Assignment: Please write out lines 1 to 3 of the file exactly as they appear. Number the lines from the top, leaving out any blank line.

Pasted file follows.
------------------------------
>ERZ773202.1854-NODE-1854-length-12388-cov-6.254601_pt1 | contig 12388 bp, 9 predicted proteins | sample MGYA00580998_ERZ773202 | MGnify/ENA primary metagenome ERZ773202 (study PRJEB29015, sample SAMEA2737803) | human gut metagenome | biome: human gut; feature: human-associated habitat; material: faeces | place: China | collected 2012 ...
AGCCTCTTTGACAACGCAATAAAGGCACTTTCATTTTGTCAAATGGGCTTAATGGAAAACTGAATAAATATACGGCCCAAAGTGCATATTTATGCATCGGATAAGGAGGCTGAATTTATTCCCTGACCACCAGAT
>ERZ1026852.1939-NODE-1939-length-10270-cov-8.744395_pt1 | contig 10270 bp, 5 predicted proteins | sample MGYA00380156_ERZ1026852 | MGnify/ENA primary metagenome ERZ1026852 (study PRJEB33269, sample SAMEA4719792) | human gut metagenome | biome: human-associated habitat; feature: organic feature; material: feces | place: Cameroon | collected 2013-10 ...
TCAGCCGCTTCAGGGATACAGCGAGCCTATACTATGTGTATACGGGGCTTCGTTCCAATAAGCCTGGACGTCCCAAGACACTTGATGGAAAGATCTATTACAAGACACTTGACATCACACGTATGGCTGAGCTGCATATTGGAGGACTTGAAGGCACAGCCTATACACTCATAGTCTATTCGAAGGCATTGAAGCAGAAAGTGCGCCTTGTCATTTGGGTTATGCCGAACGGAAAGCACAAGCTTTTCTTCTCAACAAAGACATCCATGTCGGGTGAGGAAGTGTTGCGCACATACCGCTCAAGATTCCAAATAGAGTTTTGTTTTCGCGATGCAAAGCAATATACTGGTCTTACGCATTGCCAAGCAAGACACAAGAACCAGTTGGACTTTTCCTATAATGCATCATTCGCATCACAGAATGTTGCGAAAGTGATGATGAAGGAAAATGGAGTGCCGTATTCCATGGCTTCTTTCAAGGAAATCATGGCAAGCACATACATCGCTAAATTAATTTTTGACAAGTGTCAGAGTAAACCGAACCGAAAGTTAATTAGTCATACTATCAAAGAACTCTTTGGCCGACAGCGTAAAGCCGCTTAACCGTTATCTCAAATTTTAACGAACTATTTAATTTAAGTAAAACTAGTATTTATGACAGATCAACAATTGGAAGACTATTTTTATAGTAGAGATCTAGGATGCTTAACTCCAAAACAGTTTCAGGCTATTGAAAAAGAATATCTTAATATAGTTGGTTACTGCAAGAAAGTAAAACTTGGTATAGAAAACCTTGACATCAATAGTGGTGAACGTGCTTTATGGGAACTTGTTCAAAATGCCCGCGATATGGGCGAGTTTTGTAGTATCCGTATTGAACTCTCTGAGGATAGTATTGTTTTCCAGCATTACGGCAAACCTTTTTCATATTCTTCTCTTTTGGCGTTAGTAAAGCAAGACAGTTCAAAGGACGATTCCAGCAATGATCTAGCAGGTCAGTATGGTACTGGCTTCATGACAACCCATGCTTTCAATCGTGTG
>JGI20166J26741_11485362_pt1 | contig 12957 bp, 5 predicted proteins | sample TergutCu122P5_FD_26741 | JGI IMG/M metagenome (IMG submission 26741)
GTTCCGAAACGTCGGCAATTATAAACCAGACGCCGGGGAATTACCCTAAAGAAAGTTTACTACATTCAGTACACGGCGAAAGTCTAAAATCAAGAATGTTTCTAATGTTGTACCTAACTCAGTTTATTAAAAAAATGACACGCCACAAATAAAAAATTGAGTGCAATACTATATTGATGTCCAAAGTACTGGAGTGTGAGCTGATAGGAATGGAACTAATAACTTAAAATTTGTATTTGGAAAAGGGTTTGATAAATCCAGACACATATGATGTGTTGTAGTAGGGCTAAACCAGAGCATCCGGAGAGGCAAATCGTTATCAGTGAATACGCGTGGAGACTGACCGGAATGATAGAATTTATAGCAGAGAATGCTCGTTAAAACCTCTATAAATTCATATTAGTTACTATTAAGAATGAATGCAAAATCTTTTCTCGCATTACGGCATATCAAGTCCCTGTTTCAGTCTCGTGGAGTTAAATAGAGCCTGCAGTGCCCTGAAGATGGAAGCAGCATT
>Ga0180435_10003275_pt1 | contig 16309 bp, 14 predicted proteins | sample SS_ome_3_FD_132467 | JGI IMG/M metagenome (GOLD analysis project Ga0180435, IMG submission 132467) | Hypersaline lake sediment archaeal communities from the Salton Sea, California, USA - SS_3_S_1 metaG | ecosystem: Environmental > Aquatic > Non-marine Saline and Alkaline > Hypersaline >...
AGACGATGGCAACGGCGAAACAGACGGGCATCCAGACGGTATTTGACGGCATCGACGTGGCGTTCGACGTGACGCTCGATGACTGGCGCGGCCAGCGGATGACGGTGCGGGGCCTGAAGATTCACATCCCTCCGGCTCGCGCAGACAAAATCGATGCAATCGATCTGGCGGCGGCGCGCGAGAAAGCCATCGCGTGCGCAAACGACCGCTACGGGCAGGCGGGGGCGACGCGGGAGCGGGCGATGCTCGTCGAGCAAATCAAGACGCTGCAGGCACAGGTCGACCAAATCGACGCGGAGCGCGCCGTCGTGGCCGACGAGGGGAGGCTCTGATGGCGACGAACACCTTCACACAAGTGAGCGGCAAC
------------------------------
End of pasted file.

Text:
>ERZ773202.1854-NODE-1854-length-12388-cov-6.254601_pt1 | contig 12388 bp, 9 predicted proteins | sample MGYA00580998_ERZ773202 | MGnify/ENA primary metagenome ERZ773202 (study PRJEB29015, sample SAMEA2737803) | human gut metagenome | biome: human gut; feature: human-associated habitat; material: faeces | place: China | collected 2012 ...
AGCCTCTTTGACAACGCAATAAAGGCACTTTCATTTTGTCAAATGGGCTTAATGGAAAACTGAATAAATATACGGCCCAAAGTGCATATTTATGCATCGGATAAGGAGGCTGAATTTATTCCCTGACCACCAGAT
>ERZ1026852.1939-NODE-1939-length-10270-cov-8.744395_pt1 | contig 10270 bp, 5 predicted proteins | sample MGYA00380156_ERZ1026852 | MGnify/ENA primary metagenome ERZ1026852 (study PRJEB33269, sample SAMEA4719792) | human gut metagenome | biome: human-associated habitat; feature: organic feature; material: feces | place: Cameroon | collected 2013-10 ...